Viva La Revolución

The Cognitive and Agricultural Revolutions were both pivotal times in the evolution of us as Homo Sapiens. The Cognitive Revolution consists of our shift toward the development of unique cognitive functions and more advanced brains than other animals or even our other human cousins. This revolution is more of a foundational setting-up of the building blocks that eventually gave us our modern civilization and set us apart from others of the genus Homo. In my opinion, the most important thing that came out of the Cognitive Revolution is the Homo Sapiens’ ability to communicate and organize large groups and even unite them around a single cause or belief (Harari, 37). Our ability to speak of things which our senses have never experienced, which stemmed from the Cognitive Revolution, is unique to Homo Sapiens, and has also proven to be very important. The Agricultural Revolution marks a shift toward growing our own food and being able to live a more stable, sedentary lifestyle but created social hierarchies and early socioeconomic status (Harari, 79). This shift also gave Homo Sapiens and the need to worry about and plan for the future, as the practice of farming can be affected by countless predictable and unpredictable factors.

Harari believes that Homo Sapiens became dominant partly due to the results of the Cognitive Revolution. With the ability to think about imaginary entities, comes the ability to organize individuals into imaginary orders. I agree with Harari that organization is critical, and that this ability to organize many people probably allowed us to become dominant and to conquer. I am a bit skeptical about Harari’s ideas that myth underlies all human unity and ability to organize, but I think this is simply because it is a hard idea to wrap one’s head around and it seems like eventually if you think hard enough you could find an exception. Overall, Harari’s ideas are very thought-provoking, sort of exciting, and sometimes a bit painful, which makes them enjoyable to think about.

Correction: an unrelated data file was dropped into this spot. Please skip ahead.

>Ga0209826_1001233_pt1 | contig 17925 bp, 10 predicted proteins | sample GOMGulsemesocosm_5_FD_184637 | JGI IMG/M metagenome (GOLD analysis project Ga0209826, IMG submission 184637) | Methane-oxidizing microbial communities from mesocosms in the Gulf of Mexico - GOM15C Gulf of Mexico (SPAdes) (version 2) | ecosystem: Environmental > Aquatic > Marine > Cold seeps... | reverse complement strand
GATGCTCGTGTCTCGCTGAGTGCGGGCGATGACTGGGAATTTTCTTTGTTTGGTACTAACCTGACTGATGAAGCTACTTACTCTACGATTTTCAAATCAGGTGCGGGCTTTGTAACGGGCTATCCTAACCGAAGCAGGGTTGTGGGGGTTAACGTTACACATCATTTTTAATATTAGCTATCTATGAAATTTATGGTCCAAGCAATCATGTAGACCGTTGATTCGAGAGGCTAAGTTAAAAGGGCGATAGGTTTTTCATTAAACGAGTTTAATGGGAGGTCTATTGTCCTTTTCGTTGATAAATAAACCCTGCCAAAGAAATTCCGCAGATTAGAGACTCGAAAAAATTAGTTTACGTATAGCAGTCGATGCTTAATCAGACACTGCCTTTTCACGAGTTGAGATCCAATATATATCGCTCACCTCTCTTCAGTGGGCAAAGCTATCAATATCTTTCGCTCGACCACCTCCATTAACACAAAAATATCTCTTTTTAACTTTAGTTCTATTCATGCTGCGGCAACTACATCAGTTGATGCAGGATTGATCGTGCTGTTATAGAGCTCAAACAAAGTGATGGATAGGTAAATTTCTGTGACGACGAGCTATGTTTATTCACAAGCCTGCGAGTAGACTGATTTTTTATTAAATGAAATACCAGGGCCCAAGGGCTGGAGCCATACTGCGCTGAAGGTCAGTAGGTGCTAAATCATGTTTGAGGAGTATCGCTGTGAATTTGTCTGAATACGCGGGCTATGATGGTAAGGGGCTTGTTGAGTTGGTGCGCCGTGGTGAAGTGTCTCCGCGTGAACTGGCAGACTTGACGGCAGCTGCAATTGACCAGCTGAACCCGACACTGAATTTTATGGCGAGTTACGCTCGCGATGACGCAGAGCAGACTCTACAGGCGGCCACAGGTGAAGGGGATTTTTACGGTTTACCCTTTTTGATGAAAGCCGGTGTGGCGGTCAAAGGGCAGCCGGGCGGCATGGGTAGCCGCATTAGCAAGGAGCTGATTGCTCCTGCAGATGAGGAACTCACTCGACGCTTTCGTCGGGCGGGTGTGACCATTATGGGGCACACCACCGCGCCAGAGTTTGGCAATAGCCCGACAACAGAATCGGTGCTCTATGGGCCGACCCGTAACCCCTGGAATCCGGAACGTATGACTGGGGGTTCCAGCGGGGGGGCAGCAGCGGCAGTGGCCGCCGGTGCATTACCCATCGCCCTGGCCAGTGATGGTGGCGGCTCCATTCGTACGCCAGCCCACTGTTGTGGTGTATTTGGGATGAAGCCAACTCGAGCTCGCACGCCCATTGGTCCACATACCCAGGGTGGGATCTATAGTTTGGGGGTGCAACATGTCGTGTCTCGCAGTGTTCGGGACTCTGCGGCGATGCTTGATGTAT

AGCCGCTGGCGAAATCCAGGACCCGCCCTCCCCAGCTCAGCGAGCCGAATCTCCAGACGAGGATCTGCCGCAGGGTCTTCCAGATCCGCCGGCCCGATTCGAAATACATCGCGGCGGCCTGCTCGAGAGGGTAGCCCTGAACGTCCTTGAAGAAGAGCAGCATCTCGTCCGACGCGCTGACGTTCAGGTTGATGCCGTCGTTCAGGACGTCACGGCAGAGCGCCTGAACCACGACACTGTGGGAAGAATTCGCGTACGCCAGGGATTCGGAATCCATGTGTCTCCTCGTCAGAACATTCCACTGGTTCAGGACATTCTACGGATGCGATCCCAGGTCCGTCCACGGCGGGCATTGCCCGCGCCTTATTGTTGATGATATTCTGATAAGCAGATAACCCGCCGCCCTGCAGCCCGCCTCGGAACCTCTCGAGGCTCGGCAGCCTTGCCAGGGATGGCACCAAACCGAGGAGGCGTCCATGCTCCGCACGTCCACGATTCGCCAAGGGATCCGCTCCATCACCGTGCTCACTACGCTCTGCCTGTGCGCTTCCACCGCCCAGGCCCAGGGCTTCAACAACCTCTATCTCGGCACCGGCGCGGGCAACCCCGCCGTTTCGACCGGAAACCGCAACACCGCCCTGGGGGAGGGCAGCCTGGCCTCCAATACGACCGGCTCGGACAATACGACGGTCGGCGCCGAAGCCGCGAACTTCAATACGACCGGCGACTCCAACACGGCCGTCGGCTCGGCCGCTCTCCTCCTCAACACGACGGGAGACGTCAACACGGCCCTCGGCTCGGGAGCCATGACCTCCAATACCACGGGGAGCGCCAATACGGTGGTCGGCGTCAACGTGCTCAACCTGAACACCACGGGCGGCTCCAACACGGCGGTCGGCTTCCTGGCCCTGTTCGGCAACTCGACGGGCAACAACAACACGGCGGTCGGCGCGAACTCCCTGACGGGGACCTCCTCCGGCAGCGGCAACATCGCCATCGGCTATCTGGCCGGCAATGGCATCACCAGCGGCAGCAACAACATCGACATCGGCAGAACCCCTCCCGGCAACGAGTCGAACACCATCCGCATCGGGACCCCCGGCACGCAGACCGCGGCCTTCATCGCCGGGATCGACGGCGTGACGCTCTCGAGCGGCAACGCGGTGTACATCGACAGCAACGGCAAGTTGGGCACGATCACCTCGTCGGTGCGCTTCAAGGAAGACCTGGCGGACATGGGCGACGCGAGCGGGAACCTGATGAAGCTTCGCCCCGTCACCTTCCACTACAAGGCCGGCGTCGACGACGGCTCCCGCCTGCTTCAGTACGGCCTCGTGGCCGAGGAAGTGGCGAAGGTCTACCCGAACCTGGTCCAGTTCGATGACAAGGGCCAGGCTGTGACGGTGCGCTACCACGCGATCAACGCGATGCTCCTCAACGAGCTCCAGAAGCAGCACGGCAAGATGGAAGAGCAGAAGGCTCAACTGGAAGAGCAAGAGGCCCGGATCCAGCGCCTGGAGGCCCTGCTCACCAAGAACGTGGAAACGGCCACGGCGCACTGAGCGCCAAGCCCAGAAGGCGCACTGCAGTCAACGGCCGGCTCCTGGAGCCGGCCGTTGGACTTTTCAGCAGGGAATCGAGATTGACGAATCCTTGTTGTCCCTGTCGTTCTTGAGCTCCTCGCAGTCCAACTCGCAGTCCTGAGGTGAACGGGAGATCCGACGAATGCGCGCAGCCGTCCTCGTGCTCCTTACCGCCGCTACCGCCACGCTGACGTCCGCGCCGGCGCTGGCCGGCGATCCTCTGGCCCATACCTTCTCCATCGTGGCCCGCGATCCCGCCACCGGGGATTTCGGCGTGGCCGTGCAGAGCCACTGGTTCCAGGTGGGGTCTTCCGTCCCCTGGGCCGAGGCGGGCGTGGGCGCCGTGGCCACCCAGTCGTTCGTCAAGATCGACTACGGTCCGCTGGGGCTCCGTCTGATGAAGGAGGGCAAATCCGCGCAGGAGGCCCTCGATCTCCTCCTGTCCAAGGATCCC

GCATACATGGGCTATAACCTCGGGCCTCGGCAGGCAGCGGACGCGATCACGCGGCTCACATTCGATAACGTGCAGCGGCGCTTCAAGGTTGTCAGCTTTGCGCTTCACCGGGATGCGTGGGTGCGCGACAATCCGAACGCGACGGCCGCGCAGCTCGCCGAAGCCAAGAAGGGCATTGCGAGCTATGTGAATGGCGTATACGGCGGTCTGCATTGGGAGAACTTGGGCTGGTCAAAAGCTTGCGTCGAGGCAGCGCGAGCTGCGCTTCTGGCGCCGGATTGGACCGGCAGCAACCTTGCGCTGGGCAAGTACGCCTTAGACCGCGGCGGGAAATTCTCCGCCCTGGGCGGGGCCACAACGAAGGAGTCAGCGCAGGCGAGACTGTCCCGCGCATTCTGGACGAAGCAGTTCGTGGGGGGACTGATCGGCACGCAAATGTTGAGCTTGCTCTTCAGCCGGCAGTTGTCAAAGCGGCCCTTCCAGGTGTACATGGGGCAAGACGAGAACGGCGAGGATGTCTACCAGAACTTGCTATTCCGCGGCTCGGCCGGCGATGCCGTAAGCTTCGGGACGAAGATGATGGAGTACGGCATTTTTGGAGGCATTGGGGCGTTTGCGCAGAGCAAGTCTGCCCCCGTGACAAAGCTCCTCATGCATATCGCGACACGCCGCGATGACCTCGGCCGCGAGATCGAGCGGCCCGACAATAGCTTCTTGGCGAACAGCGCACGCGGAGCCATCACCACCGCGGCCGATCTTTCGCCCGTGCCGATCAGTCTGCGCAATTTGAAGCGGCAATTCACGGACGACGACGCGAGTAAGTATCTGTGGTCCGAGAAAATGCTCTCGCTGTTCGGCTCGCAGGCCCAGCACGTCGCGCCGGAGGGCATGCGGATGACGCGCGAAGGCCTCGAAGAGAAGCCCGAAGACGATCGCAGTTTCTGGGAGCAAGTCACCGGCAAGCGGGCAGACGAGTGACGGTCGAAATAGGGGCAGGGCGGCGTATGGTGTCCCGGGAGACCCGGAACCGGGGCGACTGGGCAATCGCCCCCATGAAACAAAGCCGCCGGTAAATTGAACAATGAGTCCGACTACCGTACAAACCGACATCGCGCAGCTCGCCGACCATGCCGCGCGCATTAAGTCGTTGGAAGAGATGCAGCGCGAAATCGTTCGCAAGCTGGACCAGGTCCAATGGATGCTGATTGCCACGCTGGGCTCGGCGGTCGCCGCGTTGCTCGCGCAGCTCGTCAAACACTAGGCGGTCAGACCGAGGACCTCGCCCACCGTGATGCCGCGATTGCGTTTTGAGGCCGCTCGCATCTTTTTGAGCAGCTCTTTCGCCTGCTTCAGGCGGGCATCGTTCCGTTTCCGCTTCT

2 thoughts on “Viva La Revolución”

  1. I agree with your skepticism about myth underlying all parts of human existence. I think that there are certainly some parts of humanity that are ruled by myth, but I’m not sure that all parts of existence are. It’s possible that I think this, because as you say, it is a hard and tricky idea to wrap one’s head around. However, I would perhaps argue that the reason behind human dominance over the earth is the development of language. I do agree that the ability to organize in large groups was important to Homo sapiens becoming the dominant species, but I think that language played an equal, or even more important part in that dominance. I liked what you said about how our language is our ability to speak of things that our senses have never experienced. I think that’s such a cool way of looking at Homo sapiens language. Really great blog post, I enjoyed reading!

  2. Hi Madalyn! How’s everything going? I like the way you reflect the ideas of both the Cognitive and the Agricultural Revolutions. The former was very important as it made us be able to communicate to other Sapiens and develop a language with which interact and describe many aspects of us. In addition, the Agricultural Revolution, as you mention, made us sedentary people as we established our properties to work on the land.

    According to the second paragraph, I also agree that with the Cognitive Revolution, we were able to be dominants thanks to the imagined orders we made up. These would lead us to build up communities that shared the same myth, religion… Furthermore, I also have the same feel that your highlight, the Harari’s critical commentaries make me be so anxious to keep up the reading.

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